Summary: Becoming a people who proclaim "Good God, it’s morning!"
“Good God, It’s Morning!”
I’d like to begin this morning’s service by asking you a very simple, but direct, question: How do you wake up in the morning? When you wake, do you roll over, put your head under your pillow or blankets & moan, “Good God, it’s morning!” dreading the prospect of facing the world w/ all its trials, tribulations & problems. Or do you inwardly (or even outwardly) shout w/ joy: “Good God, it’s morning!” thrilled by the potential a new day in God’s creation offer & filled w/ hope at the possibilities of what you might encounter, good or bad, that you might bring honor & glory to the name of God.
Think about it & be honest w/ yourself. I know that there are some you who, as you were jangled out of your sleep for the service at Preparation Point & knew it might be a bit nippy, might have found yourselves tempted toward the former of these possibilities.
Well, my friends, you’re in good company. Because that’s exactly how the disciples initially felt that first Resurrection morning. The women disciples had gone to the tomb &, boy, were they in for a surprise. You see, they didn’t go the tomb to experience the resurrection. They didn’t know what you & I know. They went to the tomb in sadness, to anoint Jesus’ body. When they arrived at the tomb, they found the stone rolled away and the body gone. This probably horrified them & definitely confused them. Luke says they were “perplexed.” I can imagine them w/ open mouths, items slipping from their grasp, as they wondered, “What’s going on here.”
They weren’t excited & delighted by what had occurred. The possibility of resurrection was the farthest from their minds. The events of Friday, the crucifixion, made them ache. Jesus was dead…they’d come to embalm his body…& they discovered it missing. Not exactly a recipe for being happy campers. That doesn’t even deserve a dismal “Good God, it’s morning.” That’s more like, “What else can go wrong.”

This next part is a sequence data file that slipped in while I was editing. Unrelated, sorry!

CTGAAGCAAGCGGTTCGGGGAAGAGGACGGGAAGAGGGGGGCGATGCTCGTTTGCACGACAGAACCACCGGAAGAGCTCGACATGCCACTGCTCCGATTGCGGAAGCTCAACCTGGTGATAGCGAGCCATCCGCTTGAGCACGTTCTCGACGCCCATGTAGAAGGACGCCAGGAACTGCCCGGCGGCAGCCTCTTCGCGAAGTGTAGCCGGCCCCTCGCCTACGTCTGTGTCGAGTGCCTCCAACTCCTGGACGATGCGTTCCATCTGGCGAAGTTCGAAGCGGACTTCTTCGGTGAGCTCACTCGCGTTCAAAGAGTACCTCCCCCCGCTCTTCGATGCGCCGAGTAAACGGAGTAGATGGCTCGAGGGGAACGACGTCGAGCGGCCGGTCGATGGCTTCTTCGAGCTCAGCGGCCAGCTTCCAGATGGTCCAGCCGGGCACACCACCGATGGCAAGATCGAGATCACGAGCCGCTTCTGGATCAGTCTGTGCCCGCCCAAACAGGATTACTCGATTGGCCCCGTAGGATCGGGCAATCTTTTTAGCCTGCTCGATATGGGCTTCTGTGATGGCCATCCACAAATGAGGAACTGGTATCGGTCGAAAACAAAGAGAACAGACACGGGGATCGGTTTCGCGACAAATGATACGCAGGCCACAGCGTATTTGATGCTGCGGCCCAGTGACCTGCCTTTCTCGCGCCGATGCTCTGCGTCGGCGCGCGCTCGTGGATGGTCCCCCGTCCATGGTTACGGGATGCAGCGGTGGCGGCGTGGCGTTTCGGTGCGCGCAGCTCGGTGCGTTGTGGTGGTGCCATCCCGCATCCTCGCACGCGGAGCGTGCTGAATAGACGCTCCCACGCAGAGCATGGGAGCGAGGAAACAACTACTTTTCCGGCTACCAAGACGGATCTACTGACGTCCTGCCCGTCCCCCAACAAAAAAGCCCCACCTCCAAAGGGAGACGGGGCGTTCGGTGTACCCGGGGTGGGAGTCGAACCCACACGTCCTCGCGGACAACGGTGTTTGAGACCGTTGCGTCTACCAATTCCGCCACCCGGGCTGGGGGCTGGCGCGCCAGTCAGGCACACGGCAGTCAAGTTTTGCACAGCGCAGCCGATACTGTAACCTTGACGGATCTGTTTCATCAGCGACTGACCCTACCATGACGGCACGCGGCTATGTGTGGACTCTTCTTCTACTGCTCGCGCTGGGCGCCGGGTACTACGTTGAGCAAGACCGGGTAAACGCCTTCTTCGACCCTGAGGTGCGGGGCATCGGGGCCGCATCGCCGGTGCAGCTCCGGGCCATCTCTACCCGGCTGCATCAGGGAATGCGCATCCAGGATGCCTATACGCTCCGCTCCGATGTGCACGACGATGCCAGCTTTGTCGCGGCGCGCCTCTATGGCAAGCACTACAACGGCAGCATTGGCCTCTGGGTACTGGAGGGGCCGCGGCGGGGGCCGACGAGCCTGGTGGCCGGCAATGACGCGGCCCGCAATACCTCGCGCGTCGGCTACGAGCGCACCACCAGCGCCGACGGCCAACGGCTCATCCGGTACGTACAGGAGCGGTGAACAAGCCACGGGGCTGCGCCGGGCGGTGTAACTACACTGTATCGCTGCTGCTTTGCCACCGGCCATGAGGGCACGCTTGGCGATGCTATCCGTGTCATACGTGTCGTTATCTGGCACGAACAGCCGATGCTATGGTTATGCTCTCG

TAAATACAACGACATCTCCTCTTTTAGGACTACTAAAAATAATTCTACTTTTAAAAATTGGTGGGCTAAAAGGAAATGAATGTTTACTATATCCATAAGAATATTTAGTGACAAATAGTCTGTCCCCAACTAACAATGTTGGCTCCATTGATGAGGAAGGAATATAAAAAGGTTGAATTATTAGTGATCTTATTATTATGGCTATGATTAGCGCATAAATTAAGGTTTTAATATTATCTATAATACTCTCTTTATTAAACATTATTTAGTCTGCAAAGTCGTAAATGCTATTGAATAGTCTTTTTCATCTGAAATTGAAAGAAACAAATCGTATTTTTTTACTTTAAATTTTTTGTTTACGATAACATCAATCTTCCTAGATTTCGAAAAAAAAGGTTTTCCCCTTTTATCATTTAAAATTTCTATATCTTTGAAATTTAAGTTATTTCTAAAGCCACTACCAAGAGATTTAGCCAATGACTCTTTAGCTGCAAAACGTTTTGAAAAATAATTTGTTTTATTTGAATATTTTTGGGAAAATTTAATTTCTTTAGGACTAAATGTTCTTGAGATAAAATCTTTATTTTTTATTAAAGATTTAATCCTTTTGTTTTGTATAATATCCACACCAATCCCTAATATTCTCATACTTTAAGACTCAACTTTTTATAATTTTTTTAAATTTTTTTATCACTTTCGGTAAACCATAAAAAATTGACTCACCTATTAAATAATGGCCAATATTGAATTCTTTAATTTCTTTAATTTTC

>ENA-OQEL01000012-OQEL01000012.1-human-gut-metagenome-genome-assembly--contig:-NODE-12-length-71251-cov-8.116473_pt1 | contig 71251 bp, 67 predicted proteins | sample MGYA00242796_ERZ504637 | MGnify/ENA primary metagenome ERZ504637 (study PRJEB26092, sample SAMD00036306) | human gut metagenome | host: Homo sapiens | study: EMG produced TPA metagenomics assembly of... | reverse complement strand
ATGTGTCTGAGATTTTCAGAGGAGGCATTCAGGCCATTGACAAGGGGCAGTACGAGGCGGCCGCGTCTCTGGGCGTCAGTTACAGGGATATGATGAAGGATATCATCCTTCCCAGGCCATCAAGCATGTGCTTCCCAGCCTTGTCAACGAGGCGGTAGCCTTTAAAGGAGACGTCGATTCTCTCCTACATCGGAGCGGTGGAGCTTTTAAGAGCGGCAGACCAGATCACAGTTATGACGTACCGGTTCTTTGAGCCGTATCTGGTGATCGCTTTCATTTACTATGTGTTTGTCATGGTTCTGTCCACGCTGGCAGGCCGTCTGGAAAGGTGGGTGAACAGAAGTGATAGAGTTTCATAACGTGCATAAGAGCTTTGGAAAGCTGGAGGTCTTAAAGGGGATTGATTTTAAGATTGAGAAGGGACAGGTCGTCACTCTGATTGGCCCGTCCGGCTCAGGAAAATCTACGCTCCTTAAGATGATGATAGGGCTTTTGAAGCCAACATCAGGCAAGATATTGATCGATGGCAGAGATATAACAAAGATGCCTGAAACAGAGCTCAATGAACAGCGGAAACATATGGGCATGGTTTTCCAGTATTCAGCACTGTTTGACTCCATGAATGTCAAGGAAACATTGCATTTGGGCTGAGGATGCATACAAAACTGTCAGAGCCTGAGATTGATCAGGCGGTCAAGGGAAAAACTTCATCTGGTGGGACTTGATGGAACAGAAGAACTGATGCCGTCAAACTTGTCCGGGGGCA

Well, how about "two men in dazzling clothes" who come, stand beside them & scare the pajeezers out of them. & I’m not talking “I’m late coming home from my date, I hope Mom & Dad are in bed” scared or “I hope that police car following me w/ its lights & siren on isn’t coming after me” scared. I’m talking hair rising on your neck terrified!
They didn’t have clue one what was going on until the “men in dazzling clothes” began to speak: “Why do you look for the living among the dead? He is not here, but has risen. Remember how he told you, while he was still in Galilee, that the Son of man must be handed over to sinners, & be crucified, & on the third day rise again.”
Finally it had sunk & the women are overjoyed. “Good God, it’s morning! Christ has risen!” & they run off to tell the other disciples, who just so happen to be stuck in the same funk they were just a few moments ago. They’re stuck on the events of Good Friday, Good God, it’s just another morning” & they don’t believe them. Their words “seemed to them an idle tale” scripture says. It was nonsense. In other words, they were either hallucinating or lying.
Even so, Peter responded. Maybe it was something in the back of Peter’s mind that spurred him to action. Whatever it was, he ran to the tomb to see for himself. What he saw was an empty tomb w/ “the linen cloths by themselves” and “he went home, amazed.” “Good God, it’s morning! Christ has risen!”
Don’t you wish that every day, but especially Easter, could still offer that kind wonderment to us? Wouldn’t it be great to awaken w/ a mighty shout: “Good God, it’s morning! Christ has risen!” Perhaps we’ve become too jaded. Perhaps because of all the planning & gift buying & preparation for out of town guests, Easter has become just another day & it no longer surprises us. Perhaps we’ve heard the message so much that we don’t incorporate into our lives & we take it for granted. That would be sad, indeed. Maybe I can help you go from “Good God, it’s morning!” it’s just another day to “Good God, it’s morning!” Christ has risen!
I’d like to tell you a story that maybe you’ve heard before. & that’s ok if you have. It’s still a
wonderful Easter story, w/ a great theme for Easter. It’s about a man named George Thomas.
George Thomas was a pastor in a small New England town. One Easter Sunday morning, he came to the Church carrying a rusty, bent, old bird cage, and set it by the pulpit.